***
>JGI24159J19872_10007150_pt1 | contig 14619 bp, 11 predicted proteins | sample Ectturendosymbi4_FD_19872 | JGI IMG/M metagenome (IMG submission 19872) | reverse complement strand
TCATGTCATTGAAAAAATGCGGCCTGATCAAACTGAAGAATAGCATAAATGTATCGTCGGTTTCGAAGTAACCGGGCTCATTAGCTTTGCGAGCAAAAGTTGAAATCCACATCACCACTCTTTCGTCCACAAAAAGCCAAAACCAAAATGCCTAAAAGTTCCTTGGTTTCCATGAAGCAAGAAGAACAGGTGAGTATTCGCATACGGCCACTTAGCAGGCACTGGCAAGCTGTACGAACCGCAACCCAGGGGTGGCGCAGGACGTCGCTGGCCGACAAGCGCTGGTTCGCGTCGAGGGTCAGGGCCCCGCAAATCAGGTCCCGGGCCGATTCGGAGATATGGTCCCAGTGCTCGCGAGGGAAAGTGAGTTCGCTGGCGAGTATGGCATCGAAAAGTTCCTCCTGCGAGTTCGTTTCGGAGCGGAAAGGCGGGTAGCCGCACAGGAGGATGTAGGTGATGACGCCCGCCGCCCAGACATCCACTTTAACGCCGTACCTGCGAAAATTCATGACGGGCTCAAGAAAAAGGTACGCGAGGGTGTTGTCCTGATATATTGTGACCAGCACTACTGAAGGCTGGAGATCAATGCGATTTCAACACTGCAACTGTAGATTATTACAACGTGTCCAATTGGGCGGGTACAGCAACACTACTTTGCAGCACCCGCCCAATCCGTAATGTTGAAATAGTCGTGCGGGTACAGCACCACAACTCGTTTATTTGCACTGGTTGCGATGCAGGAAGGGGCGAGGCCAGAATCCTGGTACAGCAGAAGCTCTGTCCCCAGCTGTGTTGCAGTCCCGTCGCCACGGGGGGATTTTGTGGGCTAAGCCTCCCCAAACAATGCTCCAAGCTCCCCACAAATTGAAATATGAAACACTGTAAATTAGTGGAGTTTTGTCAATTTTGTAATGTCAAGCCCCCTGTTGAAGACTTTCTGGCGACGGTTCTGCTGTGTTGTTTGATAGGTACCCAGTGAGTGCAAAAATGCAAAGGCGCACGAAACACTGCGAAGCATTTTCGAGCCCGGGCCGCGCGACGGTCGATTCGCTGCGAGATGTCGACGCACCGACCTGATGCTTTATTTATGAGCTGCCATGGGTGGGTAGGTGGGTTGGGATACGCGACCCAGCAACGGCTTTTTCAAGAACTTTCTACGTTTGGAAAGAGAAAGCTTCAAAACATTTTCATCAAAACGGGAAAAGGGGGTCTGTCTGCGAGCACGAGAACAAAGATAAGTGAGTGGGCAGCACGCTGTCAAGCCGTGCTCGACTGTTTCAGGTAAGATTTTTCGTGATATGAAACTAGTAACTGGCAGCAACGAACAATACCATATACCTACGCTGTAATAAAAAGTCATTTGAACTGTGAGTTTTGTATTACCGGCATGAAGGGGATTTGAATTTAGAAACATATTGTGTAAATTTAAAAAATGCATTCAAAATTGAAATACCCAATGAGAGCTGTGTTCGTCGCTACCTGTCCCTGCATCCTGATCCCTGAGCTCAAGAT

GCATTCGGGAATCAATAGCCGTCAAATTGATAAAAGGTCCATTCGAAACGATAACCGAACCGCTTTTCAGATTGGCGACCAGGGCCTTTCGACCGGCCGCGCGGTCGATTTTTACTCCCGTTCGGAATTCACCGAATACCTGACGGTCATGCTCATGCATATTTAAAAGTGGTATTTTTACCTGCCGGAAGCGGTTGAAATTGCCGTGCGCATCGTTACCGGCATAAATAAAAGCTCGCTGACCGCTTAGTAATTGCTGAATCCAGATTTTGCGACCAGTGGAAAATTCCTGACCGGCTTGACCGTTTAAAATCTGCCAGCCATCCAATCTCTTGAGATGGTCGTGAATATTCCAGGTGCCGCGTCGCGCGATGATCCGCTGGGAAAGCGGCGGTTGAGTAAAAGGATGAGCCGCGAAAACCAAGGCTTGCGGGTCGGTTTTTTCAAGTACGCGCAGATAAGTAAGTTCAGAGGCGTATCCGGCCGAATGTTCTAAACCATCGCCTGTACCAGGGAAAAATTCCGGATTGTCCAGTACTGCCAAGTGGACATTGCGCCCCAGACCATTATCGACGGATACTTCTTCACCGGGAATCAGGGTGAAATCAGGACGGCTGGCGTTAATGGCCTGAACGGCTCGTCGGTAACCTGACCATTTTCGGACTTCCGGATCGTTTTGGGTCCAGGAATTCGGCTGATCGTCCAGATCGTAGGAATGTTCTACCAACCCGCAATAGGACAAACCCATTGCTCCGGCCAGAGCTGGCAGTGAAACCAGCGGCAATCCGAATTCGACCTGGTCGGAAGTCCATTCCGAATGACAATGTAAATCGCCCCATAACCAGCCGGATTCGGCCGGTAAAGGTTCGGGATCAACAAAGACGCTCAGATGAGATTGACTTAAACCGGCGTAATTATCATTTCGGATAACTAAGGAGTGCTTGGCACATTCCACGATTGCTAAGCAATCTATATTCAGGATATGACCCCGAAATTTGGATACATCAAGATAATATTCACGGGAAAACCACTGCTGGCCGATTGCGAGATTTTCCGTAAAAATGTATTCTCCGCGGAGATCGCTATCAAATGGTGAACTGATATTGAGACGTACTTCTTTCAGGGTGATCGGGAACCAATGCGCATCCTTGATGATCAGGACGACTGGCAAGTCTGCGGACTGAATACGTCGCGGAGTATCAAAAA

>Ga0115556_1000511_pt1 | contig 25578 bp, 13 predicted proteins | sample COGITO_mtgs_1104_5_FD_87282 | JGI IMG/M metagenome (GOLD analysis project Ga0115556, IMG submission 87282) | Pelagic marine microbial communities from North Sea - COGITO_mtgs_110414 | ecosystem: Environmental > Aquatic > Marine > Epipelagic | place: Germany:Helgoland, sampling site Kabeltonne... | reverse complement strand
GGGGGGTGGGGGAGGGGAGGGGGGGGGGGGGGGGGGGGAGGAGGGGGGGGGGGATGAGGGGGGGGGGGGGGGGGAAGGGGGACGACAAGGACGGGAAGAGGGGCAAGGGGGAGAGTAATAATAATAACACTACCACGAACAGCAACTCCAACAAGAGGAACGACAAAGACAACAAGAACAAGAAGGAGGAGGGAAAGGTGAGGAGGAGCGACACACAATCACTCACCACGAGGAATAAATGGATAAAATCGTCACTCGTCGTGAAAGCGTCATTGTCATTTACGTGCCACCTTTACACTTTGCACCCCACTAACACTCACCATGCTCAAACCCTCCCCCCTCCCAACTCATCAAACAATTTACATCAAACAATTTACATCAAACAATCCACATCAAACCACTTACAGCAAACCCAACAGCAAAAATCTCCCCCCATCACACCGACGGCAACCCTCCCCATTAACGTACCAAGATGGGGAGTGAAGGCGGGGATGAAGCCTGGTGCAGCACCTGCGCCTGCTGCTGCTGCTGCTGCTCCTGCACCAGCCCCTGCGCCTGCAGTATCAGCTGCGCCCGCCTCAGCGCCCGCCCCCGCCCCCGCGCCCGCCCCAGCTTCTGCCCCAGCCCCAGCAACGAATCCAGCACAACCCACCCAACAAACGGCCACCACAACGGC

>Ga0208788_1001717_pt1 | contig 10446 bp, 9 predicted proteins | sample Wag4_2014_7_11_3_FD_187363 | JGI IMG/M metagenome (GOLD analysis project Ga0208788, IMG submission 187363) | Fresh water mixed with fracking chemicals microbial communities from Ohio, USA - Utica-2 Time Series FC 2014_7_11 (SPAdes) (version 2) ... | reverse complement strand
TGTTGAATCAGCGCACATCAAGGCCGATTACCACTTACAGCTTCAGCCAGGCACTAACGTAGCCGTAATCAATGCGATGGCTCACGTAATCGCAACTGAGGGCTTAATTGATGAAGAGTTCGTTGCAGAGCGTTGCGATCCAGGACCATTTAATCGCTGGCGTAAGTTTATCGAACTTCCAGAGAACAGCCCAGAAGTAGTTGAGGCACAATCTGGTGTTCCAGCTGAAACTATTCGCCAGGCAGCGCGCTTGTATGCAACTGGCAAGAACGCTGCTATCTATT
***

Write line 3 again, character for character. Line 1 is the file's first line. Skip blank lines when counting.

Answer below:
GCATTCGGGAATCAATAGCCGTCAAATTGATAAAAGGTCCATTCGAAACGATAACCGAACCGCTTTTCAGATTGGCGACCAGGGCCTTTCGACCGGCCGCGCGGTCGATTTTTACTCCCGTTCGGAATTCACCGAATACCTGACGGTCATGCTCATGCATATTTAAAAGTGGTATTTTTACCTGCCGGAAGCGGTTGAAATTGCCGTGCGCATCGTTACCGGCATAAATAAAAGCTCGCTGACCGCTTAGTAATTGCTGAATCCAGATTTTGCGACCAGTGGAAAATTCCTGACCGGCTTGACCGTTTAAAATCTGCCAGCCATCCAATCTCTTGAGATGGTCGTGAATATTCCAGGTGCCGCGTCGCGCGATGATCCGCTGGGAAAGCGGCGGTTGAGTAAAAGGATGAGCCGCGAAAACCAAGGCTTGCGGGTCGGTTTTTTCAAGTACGCGCAGATAAGTAAGTTCAGAGGCGTATCCGGCCGAATGTTCTAAACCATCGCCTGTACCAGGGAAAAATTCCGGATTGTCCAGTACTGCCAAGTGGACATTGCGCCCCAGACCATTATCGACGGATACTTCTTCACCGGGAATCAGGGTGAAATCAGGACGGCTGGCGTTAATGGCCTGAACGGCTCGTCGGTAACCTGACCATTTTCGGACTTCCGGATCGTTTTGGGTCCAGGAATTCGGCTGATCGTCCAGATCGTAGGAATGTTCTACCAACCCGCAATAGGACAAACCCATTGCTCCGGCCAGAGCTGGCAGTGAAACCAGCGGCAATCCGAATTCGACCTGGTCGGAAGTCCATTCCGAATGACAATGTAAATCGCCCCATAACCAGCCGGATTCGGCCGGTAAAGGTTCGGGATCAACAAAGACGCTCAGATGAGATTGACTTAAACCGGCGTAATTATCATTTCGGATAACTAAGGAGTGCTTGGCACATTCCACGATTGCTAAGCAATCTATATTCAGGATATGACCCCGAAATTTGGATACATCAAGATAATATTCACGGGAAAACCACTGCTGGCCGATTGCGAGATTTTCCGTAAAAATGTATTCTCCGCGGAGATCGCTATCAAATGGTGAACTGATATTGAGACGTACTTCTTTCAGGGTGATCGGGAACCAATGCGCATCCTTGATGATCAGGACGACTGGCAAGTCTGCGGACTGAATACGTCGCGGAGTATCAAAAA